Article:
De Lima wants 'cold cases' task force on killings
WASHINGTON, D.C- Justice Secretary Leila de Lima wants the national government to create a high-level interagency task force that would focus on "cold cases" of extra-judicial killings in the country, the Philippine Embassy in the US said Friday.
This is part of the Philippine government's efforts to improve the country’s human rights record, Ambassador Jose L. Cuisia, Jr. said in a press statement.
Cuisia said de Lima uneveiled the proposal at a forum sponsored by the Center for Strategic and International Studies and the United States-Philippines Society in Washington on Wednesday.
“I will propose to the President the creation of a high-level interagency task force to focus especially on the cold cases of extra-judicial killings and try to come up with a list of all cases with high chances of successful prosecution,” de Lima said in response to a question raised by John Sifton, Asia Advocacy Director of Human Rights Watch.
De Lima said other task forces have been created to address extra-judicial killings and other human rights violations in the country.
These include the Department of Justice Task Force, the Philippine National Police Task Force and the Task Force Usig.
“Perhaps if there is an imprimatur from the President and we have all the right people who are committed, dedicated to do it, we can have accomplishments in the coming three years and yes we have a long way to go in addressing those past killings,” she told Sifton.
US-based human rights groups have acknowledged that extrajudicial killings have gone down under the Aquino administration but urged the government to take more significant steps such as prosecuting cases that occurred in previous administrations, the Philippine embassy said.
“The numbers continue to decline since two to three years ago up to the present. All the few cases that have been occurred since July 2010 or the start of current administration have been immediately investigated and therefore are under various stages of the legal process. Some are under preliminary investigation. Some are under trial,” de Lima said. “We have charted fewer and fewer cases of extra-judicial killings and, for this year, although we are investigating a few cases, none have yet to be validated as extra-judicial killings.”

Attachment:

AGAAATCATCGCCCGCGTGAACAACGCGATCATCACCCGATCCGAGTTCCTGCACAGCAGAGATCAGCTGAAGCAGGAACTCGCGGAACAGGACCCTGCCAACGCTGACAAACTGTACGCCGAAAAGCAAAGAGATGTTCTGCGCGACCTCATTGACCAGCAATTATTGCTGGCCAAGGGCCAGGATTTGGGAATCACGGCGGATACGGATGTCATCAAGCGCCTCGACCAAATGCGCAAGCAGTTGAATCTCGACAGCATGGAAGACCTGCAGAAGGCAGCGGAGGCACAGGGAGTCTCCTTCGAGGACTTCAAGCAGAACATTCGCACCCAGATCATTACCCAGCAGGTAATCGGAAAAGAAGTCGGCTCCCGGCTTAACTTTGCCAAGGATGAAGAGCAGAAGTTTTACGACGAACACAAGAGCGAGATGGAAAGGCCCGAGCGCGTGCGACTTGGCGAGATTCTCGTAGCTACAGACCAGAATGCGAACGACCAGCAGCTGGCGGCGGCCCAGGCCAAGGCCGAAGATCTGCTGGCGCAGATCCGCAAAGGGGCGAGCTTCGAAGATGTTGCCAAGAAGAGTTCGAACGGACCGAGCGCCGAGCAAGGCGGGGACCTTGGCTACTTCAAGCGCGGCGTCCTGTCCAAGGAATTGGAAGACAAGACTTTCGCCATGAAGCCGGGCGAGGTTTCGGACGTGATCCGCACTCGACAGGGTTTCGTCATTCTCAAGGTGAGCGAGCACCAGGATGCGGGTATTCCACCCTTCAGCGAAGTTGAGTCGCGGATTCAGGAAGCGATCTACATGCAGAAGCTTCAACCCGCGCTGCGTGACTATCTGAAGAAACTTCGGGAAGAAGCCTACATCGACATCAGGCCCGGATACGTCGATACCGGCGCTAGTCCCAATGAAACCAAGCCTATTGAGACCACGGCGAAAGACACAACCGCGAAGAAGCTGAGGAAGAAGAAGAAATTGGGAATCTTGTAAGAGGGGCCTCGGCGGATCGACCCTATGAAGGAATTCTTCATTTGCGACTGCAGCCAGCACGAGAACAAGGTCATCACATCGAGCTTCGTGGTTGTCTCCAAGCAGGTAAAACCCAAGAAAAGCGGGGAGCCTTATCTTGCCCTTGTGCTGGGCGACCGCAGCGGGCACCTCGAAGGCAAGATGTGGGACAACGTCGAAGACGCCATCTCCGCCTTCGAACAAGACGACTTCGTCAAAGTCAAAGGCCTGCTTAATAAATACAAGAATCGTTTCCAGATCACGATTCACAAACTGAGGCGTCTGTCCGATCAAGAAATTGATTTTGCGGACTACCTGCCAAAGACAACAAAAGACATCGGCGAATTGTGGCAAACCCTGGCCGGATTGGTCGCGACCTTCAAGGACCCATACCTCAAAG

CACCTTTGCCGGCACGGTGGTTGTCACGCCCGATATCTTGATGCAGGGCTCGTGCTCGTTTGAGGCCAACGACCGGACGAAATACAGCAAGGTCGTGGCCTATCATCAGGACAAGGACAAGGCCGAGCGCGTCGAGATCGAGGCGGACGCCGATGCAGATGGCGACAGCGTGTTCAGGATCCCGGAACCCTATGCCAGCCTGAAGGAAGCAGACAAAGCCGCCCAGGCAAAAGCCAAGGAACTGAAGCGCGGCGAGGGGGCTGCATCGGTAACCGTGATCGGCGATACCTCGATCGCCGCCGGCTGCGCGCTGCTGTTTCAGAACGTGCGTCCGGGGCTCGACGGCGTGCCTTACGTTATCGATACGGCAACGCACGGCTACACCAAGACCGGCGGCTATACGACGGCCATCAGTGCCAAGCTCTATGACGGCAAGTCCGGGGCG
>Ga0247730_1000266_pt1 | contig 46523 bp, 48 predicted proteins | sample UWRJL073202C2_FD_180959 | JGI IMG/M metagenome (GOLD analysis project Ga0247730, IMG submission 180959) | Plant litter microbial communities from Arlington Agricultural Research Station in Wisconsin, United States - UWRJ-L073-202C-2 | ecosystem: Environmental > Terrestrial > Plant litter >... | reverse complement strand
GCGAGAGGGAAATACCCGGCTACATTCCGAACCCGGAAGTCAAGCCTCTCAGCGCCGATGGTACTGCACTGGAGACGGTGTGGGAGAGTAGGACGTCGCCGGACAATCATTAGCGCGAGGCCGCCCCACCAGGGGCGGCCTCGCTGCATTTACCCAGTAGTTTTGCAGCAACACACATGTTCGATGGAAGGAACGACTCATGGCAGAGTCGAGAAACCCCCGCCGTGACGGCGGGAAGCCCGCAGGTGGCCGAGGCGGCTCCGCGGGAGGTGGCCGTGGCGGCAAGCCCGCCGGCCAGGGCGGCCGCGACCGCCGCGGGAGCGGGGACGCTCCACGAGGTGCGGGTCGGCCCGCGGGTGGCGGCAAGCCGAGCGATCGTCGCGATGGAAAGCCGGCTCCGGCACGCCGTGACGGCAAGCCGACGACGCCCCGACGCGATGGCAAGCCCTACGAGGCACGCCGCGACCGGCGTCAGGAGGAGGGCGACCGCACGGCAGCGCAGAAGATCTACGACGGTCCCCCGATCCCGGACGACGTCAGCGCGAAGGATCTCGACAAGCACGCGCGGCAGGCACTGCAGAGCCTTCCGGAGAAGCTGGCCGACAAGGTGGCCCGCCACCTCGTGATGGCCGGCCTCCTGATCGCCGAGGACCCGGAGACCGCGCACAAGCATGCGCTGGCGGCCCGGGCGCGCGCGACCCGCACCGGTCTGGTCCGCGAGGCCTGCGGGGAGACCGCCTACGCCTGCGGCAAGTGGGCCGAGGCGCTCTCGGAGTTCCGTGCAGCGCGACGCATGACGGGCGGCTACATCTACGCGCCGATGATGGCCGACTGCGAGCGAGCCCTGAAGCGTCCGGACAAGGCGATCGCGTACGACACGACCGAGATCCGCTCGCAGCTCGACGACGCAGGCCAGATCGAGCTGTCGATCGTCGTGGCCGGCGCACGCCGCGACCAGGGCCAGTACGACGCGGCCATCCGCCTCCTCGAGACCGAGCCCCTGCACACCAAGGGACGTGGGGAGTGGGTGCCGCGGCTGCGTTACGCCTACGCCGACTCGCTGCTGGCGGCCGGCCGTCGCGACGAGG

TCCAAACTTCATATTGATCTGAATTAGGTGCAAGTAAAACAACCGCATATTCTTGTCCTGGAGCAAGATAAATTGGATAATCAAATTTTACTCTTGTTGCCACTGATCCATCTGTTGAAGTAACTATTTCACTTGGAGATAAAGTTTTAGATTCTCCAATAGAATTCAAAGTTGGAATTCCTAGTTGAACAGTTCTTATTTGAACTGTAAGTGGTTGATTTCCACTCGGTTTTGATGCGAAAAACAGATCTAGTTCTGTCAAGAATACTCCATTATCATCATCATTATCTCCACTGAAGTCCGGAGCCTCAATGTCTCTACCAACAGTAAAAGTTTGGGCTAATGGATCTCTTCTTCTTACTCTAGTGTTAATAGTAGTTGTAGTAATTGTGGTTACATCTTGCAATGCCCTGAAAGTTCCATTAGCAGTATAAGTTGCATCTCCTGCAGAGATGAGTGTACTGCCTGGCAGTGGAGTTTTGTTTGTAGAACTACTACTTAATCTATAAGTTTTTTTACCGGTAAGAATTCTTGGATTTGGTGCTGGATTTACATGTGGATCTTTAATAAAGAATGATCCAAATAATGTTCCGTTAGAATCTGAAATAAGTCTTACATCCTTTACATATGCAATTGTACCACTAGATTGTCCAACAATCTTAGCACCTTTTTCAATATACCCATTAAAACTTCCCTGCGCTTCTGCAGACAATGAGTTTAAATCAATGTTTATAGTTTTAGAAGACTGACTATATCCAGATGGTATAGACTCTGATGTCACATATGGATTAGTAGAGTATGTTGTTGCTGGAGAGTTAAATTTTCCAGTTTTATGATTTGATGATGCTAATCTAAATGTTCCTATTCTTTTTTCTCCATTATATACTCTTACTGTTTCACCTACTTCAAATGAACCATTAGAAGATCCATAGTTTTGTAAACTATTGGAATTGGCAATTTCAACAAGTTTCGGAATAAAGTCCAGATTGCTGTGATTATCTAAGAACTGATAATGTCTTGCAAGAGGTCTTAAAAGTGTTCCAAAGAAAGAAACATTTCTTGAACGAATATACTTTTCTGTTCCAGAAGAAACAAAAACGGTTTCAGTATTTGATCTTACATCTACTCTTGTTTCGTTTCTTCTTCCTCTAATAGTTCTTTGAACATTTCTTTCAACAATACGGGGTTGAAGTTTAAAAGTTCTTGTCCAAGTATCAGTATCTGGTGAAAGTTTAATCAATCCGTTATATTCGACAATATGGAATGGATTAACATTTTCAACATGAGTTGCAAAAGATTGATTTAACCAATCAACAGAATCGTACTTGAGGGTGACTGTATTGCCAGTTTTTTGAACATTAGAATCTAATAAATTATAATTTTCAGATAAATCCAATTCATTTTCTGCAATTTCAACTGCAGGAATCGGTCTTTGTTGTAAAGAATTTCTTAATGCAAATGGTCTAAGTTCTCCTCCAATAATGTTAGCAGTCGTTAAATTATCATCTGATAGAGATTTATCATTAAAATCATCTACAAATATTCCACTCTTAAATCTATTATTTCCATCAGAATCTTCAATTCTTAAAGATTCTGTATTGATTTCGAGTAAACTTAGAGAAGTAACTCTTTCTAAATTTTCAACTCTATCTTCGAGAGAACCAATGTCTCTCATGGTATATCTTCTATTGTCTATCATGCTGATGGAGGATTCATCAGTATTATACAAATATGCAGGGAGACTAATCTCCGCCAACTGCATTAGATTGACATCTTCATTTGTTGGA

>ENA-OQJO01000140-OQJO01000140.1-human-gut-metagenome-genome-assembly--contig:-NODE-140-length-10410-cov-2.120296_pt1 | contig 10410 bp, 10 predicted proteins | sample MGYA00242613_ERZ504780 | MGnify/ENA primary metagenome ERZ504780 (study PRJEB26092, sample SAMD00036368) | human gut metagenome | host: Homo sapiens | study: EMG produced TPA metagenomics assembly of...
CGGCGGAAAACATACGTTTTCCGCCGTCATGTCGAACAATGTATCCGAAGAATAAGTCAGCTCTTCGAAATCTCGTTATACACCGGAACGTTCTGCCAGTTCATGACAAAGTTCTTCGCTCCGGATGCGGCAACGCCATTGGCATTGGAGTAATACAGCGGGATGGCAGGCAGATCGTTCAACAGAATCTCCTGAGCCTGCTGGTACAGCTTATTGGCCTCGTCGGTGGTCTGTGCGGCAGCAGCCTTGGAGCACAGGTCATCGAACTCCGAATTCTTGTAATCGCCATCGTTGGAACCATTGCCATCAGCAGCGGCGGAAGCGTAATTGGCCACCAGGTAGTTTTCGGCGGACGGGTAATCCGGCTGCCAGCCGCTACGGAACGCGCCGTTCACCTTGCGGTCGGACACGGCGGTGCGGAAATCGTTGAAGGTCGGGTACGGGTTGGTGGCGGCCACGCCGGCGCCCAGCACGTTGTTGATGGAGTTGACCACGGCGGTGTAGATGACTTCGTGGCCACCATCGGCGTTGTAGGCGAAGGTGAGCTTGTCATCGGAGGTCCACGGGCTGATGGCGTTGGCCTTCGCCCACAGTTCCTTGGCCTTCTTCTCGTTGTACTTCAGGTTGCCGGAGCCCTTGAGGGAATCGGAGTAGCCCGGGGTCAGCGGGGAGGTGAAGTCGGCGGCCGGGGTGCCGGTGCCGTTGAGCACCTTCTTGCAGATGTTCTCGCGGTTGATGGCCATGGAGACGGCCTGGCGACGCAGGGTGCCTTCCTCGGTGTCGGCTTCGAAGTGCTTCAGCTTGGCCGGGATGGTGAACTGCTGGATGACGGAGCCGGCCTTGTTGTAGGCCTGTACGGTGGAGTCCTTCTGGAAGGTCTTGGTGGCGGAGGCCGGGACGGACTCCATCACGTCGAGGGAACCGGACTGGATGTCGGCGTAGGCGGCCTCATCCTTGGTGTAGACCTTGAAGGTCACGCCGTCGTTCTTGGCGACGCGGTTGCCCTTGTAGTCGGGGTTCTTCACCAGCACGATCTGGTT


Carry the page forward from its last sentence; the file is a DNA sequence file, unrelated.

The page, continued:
“The real challenge, especially for me, as former chairperson of the commission on Human Rights, is that I have to start from scratch in most of those cases because our investigative agencies in the previous administration simply failed to adequately investigate them,” she added.
De Lima said extrajudicial killings are difficult to detect, investigate and prosecute not because top government officials willingly or neglectfully promote a culture of impunity, but because the perpetrators have the means and the opportunity to destroy any evidence that could implicate them, as well as intimidate or even eliminate witnesses who can identify them.
“That is especially true for cold cases that occurred during the previous administration, where co-conspirators have demonstrated the extreme lengths they are willing to go to just to hide their crimes, and their practices were not only tolerated, but in fact encouraged and rewarded in order to silence political dissent,” she said.
She cited the case of retired Maj. Gen. Jovito Palparan, Jr., who is now in hiding after he was charged for his alleged involvement in human rights abuses.
“Be that as it may, the most demonstrably effective measure taken by the present administration is inpreventing human rights violation cases from being committed at the hands of state agents,” she told the audience.
“Another key measure is the keeping of a vibrant and open line of communications with other stakeholders, including NGOS, the Commission on Human Rights and even the academe, in finding ways in achieving a higher level of operational capacity in investigating and prosecuting human rights cases,” de Lima said.